Three Marys

On 2 February 1815, a young Irishwoman approached the Hythe Overseer of the Poor, George Scott. Her name, she said, was Jane Harris and she was the wife of George Harris, a soldier in the 95th Regiment, and the mother of his five children. George had been sent overseas, to America and had not left her any means of support. She showed him a document , which proved all she said and asked him for money to get her and the children to Dover, where she had friends who would help her.

George Scott had no reason to doubt her. Many soldiers left their families unsupported when they were posted and he knew that the 95th, the Green Jackets, were constantly on the move. He gave her six shillings and sixpence.

Shortly afterwards, however, he was told that a party of ‘vagrants’ was in town and using false documents and that his ‘Jane Harris’ was one of them. He found her at the Duke’s Head inn, in company with two other women, Mary Welch and Mary Davis, and several children.

The Duke’s Head in Hythe, empty now for some years…

Scott then went and searched the yard of another public house in Hythe, the King’s Head, and found a quantity of stolen printed forms for emergency passes, mostly issued by the City of Canterbury.

and the King’s Head, still thriving

He said later he had been ‘acting on information.’ The information came from Mary Davis.  She really was the wife of a soldier, but had fallen in with the group and subsequently fallen out with them and was now getting her revenge. She also told Scott that it was Mary Welch who was the organiser of the scam. It was she who supplied the documents but not the one presenting -‘uttering’ – them, so she was at one remove from the offence. Presumably she also got a cut of the ‘takings’.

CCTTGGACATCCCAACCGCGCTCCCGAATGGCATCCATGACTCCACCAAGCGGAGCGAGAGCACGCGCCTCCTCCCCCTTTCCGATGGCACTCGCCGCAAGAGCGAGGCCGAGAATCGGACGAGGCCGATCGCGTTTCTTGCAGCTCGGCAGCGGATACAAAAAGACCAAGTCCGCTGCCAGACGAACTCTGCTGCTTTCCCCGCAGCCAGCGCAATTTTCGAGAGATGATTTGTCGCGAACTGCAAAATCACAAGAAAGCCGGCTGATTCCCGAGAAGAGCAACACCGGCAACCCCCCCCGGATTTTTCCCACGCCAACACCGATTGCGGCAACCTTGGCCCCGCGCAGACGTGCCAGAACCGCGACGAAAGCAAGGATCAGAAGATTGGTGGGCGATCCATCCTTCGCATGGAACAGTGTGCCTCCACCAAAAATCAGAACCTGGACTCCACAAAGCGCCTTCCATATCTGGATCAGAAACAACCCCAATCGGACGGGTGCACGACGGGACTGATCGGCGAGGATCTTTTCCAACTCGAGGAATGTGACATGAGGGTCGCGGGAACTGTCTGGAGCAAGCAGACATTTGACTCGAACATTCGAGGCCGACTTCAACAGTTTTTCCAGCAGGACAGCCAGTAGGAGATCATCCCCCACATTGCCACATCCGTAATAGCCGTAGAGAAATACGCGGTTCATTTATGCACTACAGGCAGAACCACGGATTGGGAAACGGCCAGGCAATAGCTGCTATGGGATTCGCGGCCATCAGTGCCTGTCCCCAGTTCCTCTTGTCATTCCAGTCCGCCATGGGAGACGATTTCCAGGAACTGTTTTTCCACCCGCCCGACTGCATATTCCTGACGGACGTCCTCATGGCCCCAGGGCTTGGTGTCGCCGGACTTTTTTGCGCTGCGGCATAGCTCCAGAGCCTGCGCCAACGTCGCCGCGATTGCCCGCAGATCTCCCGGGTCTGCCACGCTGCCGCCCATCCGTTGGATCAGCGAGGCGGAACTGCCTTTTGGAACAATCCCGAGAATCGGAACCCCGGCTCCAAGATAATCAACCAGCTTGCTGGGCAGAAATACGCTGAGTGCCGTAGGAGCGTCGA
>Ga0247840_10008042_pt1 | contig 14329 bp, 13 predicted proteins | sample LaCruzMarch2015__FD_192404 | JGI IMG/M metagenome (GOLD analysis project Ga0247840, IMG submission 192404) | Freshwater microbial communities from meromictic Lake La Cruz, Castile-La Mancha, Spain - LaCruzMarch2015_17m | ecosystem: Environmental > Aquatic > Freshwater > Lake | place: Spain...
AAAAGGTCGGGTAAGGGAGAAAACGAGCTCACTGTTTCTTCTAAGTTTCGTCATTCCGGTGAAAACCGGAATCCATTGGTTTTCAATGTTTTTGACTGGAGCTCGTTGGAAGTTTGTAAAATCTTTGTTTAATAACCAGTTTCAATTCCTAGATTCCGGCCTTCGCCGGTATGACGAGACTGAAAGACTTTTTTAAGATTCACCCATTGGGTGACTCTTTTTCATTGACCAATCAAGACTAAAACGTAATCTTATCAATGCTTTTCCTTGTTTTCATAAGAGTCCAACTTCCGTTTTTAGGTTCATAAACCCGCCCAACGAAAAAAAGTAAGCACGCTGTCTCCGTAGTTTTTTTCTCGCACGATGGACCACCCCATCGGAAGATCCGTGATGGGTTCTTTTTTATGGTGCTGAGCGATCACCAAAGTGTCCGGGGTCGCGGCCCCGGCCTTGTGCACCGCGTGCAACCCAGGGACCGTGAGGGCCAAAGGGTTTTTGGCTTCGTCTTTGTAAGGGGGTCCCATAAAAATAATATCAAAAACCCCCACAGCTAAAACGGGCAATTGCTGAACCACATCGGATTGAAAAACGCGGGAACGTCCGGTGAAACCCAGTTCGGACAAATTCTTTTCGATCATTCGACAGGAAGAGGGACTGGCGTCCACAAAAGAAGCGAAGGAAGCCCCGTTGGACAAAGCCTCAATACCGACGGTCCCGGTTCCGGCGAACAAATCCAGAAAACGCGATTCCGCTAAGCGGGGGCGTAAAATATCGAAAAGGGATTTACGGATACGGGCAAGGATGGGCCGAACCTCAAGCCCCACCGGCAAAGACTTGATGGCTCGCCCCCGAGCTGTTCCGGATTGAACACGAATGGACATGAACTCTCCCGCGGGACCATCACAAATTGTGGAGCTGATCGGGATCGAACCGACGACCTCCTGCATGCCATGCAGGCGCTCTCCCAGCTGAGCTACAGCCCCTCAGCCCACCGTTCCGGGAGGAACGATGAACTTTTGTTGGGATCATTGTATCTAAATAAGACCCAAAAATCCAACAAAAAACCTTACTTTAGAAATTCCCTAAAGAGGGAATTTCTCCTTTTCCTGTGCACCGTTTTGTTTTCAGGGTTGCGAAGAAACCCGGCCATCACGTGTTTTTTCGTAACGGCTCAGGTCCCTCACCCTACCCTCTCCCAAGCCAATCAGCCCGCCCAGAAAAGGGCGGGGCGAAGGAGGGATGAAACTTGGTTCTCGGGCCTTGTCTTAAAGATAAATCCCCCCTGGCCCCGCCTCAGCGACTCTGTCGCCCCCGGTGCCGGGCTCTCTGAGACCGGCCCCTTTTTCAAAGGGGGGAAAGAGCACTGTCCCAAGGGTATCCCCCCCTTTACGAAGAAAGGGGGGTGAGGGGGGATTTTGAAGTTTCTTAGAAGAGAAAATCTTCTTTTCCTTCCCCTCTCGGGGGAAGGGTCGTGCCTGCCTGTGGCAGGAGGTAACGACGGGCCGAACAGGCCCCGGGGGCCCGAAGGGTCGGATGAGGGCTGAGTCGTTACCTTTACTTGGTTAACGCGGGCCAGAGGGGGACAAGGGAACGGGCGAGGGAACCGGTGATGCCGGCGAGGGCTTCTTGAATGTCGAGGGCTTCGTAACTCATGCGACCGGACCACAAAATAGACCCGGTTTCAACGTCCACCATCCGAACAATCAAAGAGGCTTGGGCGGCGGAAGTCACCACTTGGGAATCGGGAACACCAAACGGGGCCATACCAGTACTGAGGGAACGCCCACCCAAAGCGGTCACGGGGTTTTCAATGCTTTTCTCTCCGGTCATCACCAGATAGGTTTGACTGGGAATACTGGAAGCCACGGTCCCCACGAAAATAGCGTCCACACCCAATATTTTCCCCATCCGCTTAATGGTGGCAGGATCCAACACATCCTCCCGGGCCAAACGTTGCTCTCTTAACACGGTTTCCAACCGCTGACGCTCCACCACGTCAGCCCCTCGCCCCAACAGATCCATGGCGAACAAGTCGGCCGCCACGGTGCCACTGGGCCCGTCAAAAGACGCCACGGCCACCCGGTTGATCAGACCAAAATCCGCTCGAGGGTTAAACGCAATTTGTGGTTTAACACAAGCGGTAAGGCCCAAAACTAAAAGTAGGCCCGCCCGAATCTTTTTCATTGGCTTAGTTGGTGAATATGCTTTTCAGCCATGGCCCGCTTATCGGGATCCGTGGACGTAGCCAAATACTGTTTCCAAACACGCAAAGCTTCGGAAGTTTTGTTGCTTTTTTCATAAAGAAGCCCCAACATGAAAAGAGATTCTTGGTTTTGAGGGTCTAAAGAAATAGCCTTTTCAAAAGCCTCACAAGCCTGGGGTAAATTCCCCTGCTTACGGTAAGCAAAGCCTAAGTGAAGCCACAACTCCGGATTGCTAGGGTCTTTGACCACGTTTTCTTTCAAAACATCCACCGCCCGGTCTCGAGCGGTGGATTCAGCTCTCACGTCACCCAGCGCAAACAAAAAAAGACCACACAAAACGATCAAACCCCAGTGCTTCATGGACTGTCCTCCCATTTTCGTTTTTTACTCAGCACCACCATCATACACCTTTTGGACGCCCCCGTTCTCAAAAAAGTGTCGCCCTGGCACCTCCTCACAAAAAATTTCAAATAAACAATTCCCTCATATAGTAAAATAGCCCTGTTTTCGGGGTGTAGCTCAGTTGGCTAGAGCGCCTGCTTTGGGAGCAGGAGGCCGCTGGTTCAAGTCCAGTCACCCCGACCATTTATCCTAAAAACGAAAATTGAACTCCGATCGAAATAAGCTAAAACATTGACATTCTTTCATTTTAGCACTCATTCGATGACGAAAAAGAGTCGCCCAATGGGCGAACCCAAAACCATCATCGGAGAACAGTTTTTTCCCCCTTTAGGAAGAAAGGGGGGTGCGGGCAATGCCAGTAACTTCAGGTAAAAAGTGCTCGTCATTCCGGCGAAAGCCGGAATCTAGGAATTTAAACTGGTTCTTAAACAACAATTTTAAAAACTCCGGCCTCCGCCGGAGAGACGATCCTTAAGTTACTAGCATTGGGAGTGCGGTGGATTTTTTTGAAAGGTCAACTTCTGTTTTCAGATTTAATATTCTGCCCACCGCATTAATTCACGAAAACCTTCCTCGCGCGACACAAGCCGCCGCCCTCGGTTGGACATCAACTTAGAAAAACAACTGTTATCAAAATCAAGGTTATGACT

‘Jane Harris’, whose real name was Mary Supple, was arrested, along with Mary Welch, who had been wanted for some time by Bow Street police in London. Both women were committed to Hythe Town gaol. In fact the fraud had been going on across the county. Only weeks before the Hythe arrests, another woman was detained in Rochester for exactly the same trick, but using the name of Easterwood. She was sentenced to seven years transportation, and that was the sentence Mary Supple received, too, from the Hythe magistrates. Mary Davis gave evidence for the prosecution. Of the organiser, Mary Welch, there is no further trace after she was sent to London for trial.

Mary Supple had been born in County Cork in about 1791 and had married Patrick Beehan, though whether he was at this stage alive or dead we do not know. They had a child together, another Patrick, born in 1813 in Ireland. Little Patrick was with Mary when she was arrested and was transported with her in July 1815. They sailed on board the ship Mary Anne along with ninety-nine other women convicts for New South Wales, arriving on 19 January 1816 – this was an unusually long voyage.

Between 1788 and1852, about twenty-four thousand women were transported to Australia. Some of these, until about 1820, were given their ticket of leave on arrival – if they had either money or a recommendation from the ship’s captain.  The others were sent to The Female Factory at Parramatta, a squalid loft above a gaol.

We don’t know which of these happened to Mary, but she had the very good sense to find herself protection early on.  She married, or perhaps co-habited  with, James Nugent, another convict who had been sentenced to twenty-one years in 1811 for highway robbery. A single convict woman in New South Wales was incredibly vulnerable and regarded by the authorities, other convicts and free settlers alike as  fair game for abuse and exploitation.

Mary  worked as a launderess and she and James had three children: James,  Mary and Thomas.

She died in 1830, but all her children, including her first, Patrick, survived childhood and married and had children of their own and lived long lives. Their descendants still live in Australia.